By Chris Hughes
A weak share price, a massive debt-fuelled acquisition, and an impending switch to an unproven chief executive.
Vodafone has the characteristics of a large, slow-moving target for shareholder activism.
Little wonder investors took seriously Monday’s reports that the British telecom group had attracted the interest of ubiquitous corporate agitator Elliott Management.
Whatever Vodafone and outgoing chief executive Vittorio Colao have achieved lately, it hasn’t been a success for investors.
The stock is among the worst performers in the Ftse-100 over the last five years. True, this is not an easy sector. Shares in peer BT have done worse. In the Euro Stoxx 600, Telefonica has done just as poorly.
Despite this, Vodafone is still hardly cheap on a forward price-earnings ratio valuation. The only support for the stock is its chunky 7% dividend yield.
Vodafone has a plan. In May it agreed to an €18.4bn deal for a bunch of European assets owned by Liberty Global. Mr Colao is off, to be replaced by chief financial officer Nick Read from October.
But these moves have only worsened Vodafone’s share price performance this year.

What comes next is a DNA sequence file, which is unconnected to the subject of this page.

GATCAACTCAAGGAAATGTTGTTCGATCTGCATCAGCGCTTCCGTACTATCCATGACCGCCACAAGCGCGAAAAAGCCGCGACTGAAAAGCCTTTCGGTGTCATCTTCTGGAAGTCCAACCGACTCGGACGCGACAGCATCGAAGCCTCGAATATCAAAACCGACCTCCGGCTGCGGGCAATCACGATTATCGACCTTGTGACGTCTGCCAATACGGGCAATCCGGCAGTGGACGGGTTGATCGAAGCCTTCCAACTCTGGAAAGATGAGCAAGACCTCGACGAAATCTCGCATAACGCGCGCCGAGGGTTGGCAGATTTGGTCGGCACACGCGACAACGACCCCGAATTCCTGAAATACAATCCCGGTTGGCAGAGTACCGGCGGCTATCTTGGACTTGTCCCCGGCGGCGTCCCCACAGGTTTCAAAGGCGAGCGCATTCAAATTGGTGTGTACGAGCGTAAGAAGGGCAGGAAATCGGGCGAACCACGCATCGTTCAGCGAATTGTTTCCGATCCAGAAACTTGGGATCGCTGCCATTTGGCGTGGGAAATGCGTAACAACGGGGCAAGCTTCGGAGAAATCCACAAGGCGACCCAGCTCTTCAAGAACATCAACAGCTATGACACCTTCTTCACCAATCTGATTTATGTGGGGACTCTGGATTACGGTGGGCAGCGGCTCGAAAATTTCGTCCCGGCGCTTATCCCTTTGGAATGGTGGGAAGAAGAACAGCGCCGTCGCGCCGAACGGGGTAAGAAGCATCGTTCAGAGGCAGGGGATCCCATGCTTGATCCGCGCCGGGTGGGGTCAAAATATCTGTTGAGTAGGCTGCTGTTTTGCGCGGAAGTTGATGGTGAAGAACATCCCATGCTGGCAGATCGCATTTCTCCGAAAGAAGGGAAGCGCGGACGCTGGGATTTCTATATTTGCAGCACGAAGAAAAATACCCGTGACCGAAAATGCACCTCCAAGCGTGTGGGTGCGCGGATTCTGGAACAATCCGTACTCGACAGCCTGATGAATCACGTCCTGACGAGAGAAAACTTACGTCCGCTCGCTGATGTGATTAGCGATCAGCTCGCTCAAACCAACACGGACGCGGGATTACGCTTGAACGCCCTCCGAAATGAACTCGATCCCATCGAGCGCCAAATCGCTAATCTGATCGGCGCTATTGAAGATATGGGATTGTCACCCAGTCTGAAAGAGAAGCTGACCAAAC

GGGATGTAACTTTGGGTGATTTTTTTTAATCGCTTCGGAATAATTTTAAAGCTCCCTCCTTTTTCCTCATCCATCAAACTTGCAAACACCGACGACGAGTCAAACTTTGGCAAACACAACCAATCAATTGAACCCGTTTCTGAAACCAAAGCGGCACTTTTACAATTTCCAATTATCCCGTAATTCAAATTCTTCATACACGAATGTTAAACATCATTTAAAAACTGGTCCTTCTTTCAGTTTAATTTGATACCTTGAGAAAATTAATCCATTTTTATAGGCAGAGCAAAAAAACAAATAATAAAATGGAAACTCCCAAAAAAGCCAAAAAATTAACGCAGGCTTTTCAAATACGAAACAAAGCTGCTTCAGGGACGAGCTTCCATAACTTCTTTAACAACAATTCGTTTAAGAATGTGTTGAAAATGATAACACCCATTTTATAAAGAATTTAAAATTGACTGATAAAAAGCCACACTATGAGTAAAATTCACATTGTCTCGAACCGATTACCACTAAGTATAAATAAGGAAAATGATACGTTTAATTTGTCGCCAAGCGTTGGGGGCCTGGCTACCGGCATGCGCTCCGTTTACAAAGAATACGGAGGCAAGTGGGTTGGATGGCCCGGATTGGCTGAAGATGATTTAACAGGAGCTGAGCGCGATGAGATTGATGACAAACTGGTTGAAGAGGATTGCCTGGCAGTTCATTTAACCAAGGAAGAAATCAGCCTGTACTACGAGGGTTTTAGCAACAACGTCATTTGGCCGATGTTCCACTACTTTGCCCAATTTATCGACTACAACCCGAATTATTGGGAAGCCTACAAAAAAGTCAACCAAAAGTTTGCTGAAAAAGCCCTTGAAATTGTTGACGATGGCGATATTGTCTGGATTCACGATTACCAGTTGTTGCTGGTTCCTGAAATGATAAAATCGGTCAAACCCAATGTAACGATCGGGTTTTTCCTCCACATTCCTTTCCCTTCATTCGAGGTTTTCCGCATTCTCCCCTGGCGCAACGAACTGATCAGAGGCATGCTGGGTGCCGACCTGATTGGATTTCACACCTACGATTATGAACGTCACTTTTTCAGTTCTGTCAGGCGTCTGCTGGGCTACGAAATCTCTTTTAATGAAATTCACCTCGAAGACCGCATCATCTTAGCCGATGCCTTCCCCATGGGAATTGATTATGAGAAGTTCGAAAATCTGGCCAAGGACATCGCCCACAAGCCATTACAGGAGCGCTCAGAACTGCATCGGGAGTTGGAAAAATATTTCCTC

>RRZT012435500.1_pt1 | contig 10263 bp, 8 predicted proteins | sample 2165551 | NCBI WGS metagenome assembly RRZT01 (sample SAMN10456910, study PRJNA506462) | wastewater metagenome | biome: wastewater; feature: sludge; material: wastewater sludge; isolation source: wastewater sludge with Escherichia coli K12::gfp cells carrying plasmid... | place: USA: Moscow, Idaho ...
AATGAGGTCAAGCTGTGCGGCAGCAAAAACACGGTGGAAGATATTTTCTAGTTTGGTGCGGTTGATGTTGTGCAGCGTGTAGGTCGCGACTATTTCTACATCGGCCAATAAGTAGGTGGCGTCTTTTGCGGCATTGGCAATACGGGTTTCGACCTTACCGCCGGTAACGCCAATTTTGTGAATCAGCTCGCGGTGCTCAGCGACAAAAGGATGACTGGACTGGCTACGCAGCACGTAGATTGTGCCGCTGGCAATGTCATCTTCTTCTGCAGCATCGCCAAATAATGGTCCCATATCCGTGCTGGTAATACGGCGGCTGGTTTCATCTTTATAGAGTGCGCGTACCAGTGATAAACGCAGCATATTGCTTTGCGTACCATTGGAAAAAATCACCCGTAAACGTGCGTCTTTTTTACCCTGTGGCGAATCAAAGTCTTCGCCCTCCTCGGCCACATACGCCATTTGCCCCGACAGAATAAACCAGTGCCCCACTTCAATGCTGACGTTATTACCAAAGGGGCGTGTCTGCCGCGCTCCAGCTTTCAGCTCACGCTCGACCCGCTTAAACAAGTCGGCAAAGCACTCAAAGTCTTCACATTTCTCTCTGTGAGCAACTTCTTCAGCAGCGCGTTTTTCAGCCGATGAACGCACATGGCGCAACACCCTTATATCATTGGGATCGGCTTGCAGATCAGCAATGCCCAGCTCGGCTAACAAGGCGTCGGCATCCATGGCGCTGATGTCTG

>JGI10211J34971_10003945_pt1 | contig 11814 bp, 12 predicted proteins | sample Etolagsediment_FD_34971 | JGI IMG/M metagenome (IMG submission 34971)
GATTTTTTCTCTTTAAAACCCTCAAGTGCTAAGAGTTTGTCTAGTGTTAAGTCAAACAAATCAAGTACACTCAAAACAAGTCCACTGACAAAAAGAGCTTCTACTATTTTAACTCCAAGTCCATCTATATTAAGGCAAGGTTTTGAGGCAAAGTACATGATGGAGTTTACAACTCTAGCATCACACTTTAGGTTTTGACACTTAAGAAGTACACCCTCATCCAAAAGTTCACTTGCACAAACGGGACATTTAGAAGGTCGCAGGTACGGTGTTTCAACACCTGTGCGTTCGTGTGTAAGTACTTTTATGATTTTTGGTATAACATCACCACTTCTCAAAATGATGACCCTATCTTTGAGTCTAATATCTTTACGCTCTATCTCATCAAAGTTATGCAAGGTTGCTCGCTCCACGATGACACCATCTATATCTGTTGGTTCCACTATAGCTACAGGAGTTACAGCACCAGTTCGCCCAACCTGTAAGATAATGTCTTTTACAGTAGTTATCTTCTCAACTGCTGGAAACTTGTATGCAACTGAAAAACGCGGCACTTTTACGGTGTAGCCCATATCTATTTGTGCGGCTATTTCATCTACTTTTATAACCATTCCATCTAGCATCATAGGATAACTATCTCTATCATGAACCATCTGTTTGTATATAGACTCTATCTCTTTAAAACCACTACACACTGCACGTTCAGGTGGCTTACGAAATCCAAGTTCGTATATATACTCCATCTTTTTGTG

Could killing the Liberty transaction be the magic fix? The deal will take five years to earn returns exceeding the acquired assets’ cost of capital.
Borrowings will rise and it’s a big management challenge for Mr Read. But the wait for the payback is worth it, given the strategic benefits, chiefly the creation of a powerful number two player in Germany.
Mr Read’s existing experience in the company offers some comfort. Higher leverage can only exacerbate fears that Vodafone’s balance sheet is already overstretched.
However, the deal financing has been cleverly constructed.
Vodafone plans to maintain a solid investment-grade credit rating by effectively renting equity and net borrowings will stay within three times Ebitda. The acquisition merits the strain.
The reality is that the Liberty deal is hard for an activist to torpedo. It’s not subject to a shareholder vote.
While the €250m break-fee “payable in certain circumstances” is small, it’s not clear if these scenarios include Vodafone changing its mind, rather than regulators saying no.
Unilaterally walking away would have serious consequences. Mr Read, as a co-architect of the transaction, would have to leave; Vodafone would struggle to gain trust in future M&A negotiations. The present strategic opportunity would disappear.
There are many other levers to pull on to improve things. Accelerating cost-cutting is one. Pursuing asset sales would signal action and would assuage market concerns about leverage.
The economics of selling some of its towers are a “no-brainer” in view of the prices private equity is paying for such assets, according to research by Berenberg.
No chief executive welcomes the disclosure that Elliott has taken a stake, whether through shares or indirectly through derivatives.
But if Elliott has landed, Mr Read should see this as an opportunity. He needs to come out from Mr Colao’s shadow.
The mere threat of an activist gives him the cover to be something other than the continuity candidate.